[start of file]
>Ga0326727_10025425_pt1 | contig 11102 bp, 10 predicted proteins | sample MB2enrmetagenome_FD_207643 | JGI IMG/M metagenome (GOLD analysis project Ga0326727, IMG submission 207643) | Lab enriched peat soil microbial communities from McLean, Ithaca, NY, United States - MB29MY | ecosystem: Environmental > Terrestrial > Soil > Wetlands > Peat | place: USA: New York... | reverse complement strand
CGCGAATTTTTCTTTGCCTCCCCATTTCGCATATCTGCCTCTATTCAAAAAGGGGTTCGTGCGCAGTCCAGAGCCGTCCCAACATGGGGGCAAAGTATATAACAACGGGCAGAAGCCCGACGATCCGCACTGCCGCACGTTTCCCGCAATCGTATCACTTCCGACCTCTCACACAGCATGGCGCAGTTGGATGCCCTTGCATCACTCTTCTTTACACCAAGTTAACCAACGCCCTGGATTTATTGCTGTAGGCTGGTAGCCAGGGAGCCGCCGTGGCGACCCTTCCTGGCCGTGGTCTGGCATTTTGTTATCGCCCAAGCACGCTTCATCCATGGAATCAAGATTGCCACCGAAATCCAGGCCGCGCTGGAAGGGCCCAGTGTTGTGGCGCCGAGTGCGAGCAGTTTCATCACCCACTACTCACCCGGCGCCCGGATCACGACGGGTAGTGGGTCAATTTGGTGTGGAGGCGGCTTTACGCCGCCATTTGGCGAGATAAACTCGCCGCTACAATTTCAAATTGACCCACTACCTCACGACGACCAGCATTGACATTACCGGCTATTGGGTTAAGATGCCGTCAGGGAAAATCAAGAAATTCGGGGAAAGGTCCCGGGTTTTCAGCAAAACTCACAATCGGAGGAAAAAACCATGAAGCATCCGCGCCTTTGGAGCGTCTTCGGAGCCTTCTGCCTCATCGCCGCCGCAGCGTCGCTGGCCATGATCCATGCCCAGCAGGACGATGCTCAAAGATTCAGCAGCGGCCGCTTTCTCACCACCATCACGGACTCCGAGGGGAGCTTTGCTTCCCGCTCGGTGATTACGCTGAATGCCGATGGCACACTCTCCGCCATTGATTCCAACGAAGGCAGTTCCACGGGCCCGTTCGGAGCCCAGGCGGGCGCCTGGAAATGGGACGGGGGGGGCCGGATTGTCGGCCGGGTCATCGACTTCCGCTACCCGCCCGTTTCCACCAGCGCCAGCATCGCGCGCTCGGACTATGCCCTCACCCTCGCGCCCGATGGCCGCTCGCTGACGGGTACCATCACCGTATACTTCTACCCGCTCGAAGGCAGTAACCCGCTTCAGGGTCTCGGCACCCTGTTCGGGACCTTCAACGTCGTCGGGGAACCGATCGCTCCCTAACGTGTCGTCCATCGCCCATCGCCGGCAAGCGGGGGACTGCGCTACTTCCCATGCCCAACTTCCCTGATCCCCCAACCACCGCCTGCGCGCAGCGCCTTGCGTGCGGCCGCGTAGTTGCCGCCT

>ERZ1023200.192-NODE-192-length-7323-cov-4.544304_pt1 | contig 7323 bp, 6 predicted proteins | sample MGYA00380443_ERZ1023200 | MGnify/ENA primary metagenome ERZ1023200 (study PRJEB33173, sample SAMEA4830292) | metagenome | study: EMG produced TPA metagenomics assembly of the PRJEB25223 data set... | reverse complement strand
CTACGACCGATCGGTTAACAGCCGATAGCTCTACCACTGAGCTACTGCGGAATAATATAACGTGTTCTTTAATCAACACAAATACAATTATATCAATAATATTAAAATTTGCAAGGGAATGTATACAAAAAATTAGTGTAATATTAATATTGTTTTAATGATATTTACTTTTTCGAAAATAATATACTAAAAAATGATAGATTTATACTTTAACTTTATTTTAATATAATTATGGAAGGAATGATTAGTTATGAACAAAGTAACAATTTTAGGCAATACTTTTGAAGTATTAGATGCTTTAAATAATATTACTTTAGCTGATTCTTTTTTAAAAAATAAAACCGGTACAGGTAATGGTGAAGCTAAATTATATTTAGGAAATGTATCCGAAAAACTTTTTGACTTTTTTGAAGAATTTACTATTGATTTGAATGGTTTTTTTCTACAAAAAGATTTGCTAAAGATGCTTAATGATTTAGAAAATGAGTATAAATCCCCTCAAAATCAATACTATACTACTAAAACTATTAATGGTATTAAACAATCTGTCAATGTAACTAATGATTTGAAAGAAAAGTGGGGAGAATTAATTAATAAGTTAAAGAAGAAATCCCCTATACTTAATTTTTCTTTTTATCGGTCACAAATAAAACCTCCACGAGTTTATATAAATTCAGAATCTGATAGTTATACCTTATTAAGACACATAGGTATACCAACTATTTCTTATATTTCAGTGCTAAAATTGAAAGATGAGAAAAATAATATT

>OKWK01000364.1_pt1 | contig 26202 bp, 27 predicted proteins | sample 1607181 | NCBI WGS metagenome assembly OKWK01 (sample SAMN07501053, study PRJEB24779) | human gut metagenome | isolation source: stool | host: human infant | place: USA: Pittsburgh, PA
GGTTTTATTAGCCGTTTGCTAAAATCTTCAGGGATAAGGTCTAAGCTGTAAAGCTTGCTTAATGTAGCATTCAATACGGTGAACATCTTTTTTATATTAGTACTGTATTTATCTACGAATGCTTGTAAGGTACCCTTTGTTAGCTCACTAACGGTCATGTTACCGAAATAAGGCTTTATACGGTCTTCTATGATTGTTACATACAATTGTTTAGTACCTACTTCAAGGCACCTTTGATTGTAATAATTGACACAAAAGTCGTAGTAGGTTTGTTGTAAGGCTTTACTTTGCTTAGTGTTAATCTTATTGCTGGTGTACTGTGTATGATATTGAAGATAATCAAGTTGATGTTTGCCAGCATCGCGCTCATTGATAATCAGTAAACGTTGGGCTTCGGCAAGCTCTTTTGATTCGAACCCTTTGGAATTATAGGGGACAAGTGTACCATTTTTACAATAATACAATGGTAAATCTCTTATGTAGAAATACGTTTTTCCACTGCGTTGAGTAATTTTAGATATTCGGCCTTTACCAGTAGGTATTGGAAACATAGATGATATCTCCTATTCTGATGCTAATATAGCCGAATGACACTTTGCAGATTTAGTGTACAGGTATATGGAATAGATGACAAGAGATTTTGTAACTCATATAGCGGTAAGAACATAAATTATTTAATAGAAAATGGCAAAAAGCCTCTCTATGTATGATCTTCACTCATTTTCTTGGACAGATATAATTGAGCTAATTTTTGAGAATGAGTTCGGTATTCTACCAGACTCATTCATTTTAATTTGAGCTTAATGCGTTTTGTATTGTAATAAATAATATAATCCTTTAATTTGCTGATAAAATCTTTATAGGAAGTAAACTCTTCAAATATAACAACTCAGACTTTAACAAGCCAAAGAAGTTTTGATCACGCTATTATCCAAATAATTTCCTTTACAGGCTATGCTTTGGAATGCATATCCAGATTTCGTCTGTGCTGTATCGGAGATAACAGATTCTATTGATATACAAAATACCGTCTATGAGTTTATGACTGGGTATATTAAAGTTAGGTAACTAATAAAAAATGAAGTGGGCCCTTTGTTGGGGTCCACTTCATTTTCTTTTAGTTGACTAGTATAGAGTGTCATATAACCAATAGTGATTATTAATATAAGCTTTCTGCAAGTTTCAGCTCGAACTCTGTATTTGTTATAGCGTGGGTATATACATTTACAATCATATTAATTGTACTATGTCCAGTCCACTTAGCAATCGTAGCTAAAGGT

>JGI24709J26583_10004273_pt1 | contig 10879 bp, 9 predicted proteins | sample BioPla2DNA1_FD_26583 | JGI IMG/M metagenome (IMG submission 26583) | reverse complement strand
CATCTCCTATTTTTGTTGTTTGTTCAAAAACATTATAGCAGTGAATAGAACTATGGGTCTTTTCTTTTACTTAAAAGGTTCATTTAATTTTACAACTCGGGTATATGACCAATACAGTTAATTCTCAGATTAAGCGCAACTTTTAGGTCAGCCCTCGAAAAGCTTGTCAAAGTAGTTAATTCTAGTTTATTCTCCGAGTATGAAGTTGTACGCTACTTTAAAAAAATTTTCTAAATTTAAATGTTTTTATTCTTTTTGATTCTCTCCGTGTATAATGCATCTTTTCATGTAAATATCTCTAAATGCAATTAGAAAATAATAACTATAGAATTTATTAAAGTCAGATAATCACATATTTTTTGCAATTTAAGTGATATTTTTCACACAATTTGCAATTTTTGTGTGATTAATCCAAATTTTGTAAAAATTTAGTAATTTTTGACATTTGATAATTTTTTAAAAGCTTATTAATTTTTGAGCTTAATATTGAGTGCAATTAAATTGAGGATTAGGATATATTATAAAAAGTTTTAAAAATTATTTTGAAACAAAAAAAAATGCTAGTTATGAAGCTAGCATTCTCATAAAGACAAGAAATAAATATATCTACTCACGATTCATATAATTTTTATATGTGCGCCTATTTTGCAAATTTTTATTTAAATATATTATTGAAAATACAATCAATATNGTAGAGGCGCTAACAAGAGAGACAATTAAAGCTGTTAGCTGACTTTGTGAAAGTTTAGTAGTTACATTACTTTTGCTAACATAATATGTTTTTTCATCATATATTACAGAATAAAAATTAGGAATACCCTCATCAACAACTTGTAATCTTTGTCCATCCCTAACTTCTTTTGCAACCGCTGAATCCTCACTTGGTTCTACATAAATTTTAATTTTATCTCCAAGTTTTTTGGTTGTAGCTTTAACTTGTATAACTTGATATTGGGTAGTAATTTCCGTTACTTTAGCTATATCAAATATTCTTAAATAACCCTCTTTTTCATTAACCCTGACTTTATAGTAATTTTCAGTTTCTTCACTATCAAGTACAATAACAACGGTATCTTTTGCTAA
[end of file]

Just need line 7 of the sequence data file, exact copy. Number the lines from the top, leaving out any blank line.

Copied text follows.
>JGI24709J26583_10004273_pt1 | contig 10879 bp, 9 predicted proteins | sample BioPla2DNA1_FD_26583 | JGI IMG/M metagenome (IMG submission 26583) | reverse complement strand